Hunger for prophets:

Archbishop Wilton D Gregory spoke rather strongly on Trump’s visit to the John Paul II Shrine.  However some of the Trump bishops  (and there are too many) apparently had a go at him afterwards.  Owen Sheehy Skeffington’s death some 50 years ago was remembered last week.   Sean O Faolain gave the oration at the graveside.  I rather liked it. .  “You won Owen.”   We need our prophetic voices.  Like Jeremiah this weekend; we all have to speak up and speak out.  Jeremiah seemed paranoid but they were all, out to get him. Skeffy spoke up and out and left a memory.  Wilton Gregory spoke up where necessary.  Jim Kiely spoke up through  the story of his life.  Roger Casement spoke up about the Belgians in the Congo. I call on our leaders and our ministers to speak up and to speak out. With a new vision of parish, church, priesthood and sacrament.    There is a new place for God and the Word,  to be heard.

 

Seamus Ahearne osa

 

 

3 Responses

  1. Donal Dorr

    Dear Seamus, I love and am nourished by your reflections. But on this occasion I dearly wish that you had omitted those awfully harsh words ‘strut’ and ‘seething with arrogance’ about the Greens. Are they an unfair generalization? And do we not need deeply committed people to help protect those herons of yours?
    Warmly,
    Donal

  2. sean walsh

    Casus:
    He is out of ministry quite some time. Now in his 70’s, he is in Stay In, Stay Safe mode, as is his wife, also in her 70’s. No mass,communion… A parish life they miss, dearly; they had been daily mass goers and communicants. Video streaming of mass from one church or another? Yes, up to a point… So one day he arranges the table, suitably: candle, cloth, water, bread, wine, missal… curtains drawn, phone off the hook… He and she sit at the table… stand betimes… as together they celebrate the Eucharist…
    Bearing in mind, the document he had signed reducing him to the lay state – Reductio ad laicalem – had fobidden him ever again to celebrate mass coram populo. For fear of giving scandal, I presume? But behind closed doors in most unusual circumstances with at least one person in attendance, could that be terribly wrong? Am I missing out on something? Am I in error?!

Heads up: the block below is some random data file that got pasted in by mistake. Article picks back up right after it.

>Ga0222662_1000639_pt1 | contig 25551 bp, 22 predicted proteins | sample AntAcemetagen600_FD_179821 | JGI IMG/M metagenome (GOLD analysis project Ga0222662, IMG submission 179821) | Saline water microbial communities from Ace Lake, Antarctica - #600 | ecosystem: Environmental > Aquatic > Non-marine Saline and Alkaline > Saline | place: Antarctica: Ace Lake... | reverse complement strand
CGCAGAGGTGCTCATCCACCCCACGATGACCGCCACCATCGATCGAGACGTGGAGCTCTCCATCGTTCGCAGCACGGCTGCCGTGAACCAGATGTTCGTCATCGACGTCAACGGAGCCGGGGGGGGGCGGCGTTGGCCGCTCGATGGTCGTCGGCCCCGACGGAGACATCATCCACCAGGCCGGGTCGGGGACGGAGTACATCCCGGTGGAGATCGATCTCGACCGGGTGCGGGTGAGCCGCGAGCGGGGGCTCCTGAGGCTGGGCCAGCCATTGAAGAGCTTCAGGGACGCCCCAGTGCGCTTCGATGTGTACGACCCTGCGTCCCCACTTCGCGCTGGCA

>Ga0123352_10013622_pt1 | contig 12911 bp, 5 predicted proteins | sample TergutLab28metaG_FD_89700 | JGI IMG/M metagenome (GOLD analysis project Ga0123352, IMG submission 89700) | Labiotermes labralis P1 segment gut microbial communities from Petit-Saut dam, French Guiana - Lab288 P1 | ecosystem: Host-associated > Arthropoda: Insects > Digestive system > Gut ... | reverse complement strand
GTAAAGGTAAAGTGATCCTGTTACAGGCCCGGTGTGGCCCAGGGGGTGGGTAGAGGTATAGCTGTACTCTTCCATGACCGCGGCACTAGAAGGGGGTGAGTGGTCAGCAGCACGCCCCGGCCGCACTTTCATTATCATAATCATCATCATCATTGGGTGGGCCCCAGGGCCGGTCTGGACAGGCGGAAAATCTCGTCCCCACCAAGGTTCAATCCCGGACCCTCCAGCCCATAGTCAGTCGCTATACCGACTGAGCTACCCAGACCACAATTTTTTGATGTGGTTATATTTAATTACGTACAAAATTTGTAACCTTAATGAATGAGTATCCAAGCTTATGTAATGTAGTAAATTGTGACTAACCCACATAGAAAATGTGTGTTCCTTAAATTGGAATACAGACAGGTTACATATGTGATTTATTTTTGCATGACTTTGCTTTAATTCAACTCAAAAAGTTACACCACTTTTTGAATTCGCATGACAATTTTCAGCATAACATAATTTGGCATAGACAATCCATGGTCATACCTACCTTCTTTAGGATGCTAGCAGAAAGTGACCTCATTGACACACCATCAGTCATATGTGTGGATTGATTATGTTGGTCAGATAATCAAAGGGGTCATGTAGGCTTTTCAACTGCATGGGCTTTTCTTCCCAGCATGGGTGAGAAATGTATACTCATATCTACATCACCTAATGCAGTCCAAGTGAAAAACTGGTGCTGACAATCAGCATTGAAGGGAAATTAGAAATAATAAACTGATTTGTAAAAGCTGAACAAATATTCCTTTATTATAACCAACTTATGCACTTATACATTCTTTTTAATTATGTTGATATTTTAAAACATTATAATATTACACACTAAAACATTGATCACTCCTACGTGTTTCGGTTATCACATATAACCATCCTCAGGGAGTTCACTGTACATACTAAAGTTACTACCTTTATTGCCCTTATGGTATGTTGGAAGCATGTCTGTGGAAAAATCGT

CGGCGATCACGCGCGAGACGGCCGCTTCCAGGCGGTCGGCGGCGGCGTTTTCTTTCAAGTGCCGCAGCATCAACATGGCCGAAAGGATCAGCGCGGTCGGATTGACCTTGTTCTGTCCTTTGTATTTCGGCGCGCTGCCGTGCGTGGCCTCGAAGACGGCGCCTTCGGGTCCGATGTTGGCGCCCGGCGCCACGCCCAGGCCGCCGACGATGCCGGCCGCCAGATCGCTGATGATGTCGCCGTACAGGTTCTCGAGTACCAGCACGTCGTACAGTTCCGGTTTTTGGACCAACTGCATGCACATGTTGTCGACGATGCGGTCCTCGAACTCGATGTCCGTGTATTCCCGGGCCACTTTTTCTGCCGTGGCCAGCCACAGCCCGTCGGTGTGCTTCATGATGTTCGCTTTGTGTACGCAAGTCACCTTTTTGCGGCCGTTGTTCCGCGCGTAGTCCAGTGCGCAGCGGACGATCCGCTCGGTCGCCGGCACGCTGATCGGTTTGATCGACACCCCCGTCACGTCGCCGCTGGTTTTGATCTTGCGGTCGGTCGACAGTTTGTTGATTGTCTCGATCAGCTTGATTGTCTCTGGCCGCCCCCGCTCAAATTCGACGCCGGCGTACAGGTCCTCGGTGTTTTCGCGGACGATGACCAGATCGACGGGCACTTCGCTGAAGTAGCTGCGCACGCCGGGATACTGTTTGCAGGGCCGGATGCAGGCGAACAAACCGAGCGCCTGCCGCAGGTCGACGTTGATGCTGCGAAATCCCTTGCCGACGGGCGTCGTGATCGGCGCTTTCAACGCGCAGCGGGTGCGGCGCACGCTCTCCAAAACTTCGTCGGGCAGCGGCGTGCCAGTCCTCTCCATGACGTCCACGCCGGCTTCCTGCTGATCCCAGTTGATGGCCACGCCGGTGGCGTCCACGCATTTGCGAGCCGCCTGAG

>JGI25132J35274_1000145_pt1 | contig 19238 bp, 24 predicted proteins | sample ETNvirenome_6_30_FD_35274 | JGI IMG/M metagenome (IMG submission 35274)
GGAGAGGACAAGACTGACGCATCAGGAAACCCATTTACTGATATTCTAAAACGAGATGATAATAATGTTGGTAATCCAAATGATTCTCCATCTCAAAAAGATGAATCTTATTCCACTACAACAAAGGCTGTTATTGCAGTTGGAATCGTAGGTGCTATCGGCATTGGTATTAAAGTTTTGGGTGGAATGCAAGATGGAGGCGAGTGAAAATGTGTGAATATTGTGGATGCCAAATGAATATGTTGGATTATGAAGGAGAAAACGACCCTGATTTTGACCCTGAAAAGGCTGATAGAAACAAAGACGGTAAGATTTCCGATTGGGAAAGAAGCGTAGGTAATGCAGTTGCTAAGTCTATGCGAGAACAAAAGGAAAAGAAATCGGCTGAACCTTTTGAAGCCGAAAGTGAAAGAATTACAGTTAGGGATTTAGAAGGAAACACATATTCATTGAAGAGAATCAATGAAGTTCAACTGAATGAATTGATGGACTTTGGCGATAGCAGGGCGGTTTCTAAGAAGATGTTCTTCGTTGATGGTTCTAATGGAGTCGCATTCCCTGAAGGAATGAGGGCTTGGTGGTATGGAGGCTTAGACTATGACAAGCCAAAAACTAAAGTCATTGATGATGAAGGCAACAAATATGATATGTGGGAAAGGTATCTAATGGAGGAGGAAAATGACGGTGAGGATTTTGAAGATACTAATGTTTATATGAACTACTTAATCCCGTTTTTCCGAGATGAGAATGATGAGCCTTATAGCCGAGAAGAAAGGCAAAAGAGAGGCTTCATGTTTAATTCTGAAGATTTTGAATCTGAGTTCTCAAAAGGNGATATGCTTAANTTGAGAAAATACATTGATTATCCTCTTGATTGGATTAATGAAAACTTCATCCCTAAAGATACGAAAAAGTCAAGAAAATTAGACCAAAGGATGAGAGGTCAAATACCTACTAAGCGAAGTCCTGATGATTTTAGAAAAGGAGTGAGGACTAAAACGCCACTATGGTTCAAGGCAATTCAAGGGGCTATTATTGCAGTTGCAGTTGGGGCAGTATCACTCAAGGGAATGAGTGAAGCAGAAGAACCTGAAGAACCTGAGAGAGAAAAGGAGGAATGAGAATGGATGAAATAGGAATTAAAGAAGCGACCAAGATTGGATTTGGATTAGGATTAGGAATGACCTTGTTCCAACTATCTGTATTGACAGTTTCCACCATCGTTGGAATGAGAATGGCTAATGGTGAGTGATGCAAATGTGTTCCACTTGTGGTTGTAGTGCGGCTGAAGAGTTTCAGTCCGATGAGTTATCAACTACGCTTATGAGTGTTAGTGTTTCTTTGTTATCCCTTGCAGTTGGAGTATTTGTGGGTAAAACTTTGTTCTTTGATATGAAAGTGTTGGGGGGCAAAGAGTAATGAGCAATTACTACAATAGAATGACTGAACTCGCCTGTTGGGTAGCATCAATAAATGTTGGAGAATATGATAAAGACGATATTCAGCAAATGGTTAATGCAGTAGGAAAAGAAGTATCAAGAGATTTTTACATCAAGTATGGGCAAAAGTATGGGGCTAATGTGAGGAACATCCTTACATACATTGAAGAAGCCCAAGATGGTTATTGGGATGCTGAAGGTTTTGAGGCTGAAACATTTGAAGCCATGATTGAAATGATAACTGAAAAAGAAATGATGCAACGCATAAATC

3. sean walsh

    ‘Ode to the Church’

    Carlo Carretto

    Carlo Carretto, an Italian monk who died in 1988. For many years, he lived as a hermit in the Sahara Desert.

    “How much I must criticize you, my church and yet how much I love you!
    How you have made me suffer much and yet owe much to you.
    I should like to see you destroyed and yet I need your presence.
    You have given me much scandal and yet you alone have made me understand holiness.
    Never in this world have I seen anything more obscurantist, more compromised, more false, and yet never in this world have I touched anything more pure, more generous, and more beautiful.
    Many times I have felt like slamming the door of my soul in your face – and yet how often I have prayed that I might die in your sure arms!
    No, I cannot be free of you, for I am one with you, even though not completely you.
    Then, too – where would I go? ‘To build another church?
    But I cannot build another without the same defects, for they are my own defects I bear within me.
    And again, if I build one, it will be my Church, and no longer Christ’s.
    No, I am old enough to know that I am no better than others.
    I shall not leave this Church, founded on so frail a rock, because I should be founding another one on an even frailer rock: myself.
    And then, what do rocks matter?
    What matters is Christ’s promise, what matters is the cement that binds the rocks into one: the Holy Spirit.
    The Holy Spirit alone can build the Church with stones as ill hewn as we.”